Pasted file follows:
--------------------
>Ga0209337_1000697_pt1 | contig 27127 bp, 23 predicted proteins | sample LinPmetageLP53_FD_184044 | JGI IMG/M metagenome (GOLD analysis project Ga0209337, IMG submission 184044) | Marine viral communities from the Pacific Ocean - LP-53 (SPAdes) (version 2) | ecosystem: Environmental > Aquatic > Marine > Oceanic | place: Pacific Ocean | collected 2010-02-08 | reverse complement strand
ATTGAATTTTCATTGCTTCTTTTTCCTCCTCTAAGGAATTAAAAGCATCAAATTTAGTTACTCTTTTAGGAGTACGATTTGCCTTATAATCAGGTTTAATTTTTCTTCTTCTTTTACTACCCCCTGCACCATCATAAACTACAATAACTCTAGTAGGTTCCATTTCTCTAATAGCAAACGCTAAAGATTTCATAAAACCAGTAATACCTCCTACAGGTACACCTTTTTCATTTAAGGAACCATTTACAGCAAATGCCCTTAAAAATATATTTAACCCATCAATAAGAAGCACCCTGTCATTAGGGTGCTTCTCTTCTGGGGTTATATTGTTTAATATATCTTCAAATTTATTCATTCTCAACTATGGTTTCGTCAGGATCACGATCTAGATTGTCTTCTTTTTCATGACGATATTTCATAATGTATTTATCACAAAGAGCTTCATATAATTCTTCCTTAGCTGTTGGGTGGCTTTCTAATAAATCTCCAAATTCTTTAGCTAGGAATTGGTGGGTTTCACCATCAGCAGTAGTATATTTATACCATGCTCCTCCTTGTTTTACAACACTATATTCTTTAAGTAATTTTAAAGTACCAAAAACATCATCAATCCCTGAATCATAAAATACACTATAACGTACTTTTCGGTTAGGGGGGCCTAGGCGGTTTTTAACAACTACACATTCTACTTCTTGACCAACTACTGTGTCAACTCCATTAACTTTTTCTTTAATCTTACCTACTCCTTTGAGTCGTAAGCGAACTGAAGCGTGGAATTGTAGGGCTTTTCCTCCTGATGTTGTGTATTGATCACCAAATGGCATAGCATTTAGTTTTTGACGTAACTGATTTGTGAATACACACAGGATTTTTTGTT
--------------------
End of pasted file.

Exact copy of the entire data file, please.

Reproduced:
>Ga0209337_1000697_pt1 | contig 27127 bp, 23 predicted proteins | sample LinPmetageLP53_FD_184044 | JGI IMG/M metagenome (GOLD analysis project Ga0209337, IMG submission 184044) | Marine viral communities from the Pacific Ocean - LP-53 (SPAdes) (version 2) | ecosystem: Environmental > Aquatic > Marine > Oceanic | place: Pacific Ocean | collected 2010-02-08 | reverse complement strand
ATTGAATTTTCATTGCTTCTTTTTCCTCCTCTAAGGAATTAAAAGCATCAAATTTAGTTACTCTTTTAGGAGTACGATTTGCCTTATAATCAGGTTTAATTTTTCTTCTTCTTTTACTACCCCCTGCACCATCATAAACTACAATAACTCTAGTAGGTTCCATTTCTCTAATAGCAAACGCTAAAGATTTCATAAAACCAGTAATACCTCCTACAGGTACACCTTTTTCATTTAAGGAACCATTTACAGCAAATGCCCTTAAAAATATATTTAACCCATCAATAAGAAGCACCCTGTCATTAGGGTGCTTCTCTTCTGGGGTTATATTGTTTAATATATCTTCAAATTTATTCATTCTCAACTATGGTTTCGTCAGGATCACGATCTAGATTGTCTTCTTTTTCATGACGATATTTCATAATGTATTTATCACAAAGAGCTTCATATAATTCTTCCTTAGCTGTTGGGTGGCTTTCTAATAAATCTCCAAATTCTTTAGCTAGGAATTGGTGGGTTTCACCATCAGCAGTAGTATATTTATACCATGCTCCTCCTTGTTTTACAACACTATATTCTTTAAGTAATTTTAAAGTACCAAAAACATCATCAATCCCTGAATCATAAAATACACTATAACGTACTTTTCGGTTAGGGGGGCCTAGGCGGTTTTTAACAACTACACATTCTACTTCTTGACCAACTACTGTGTCAACTCCATTAACTTTTTCTTTAATCTTACCTACTCCTTTGAGTCGTAAGCGAACTGAAGCGTGGAATTGTAGGGCTTTTCCTCCTGATGTTGTGTATTGATCACCAAATGGCATAGCATTTAGTTTTTGACGTAACTGATTTGTGAATACACACAGGATTTTTTGTT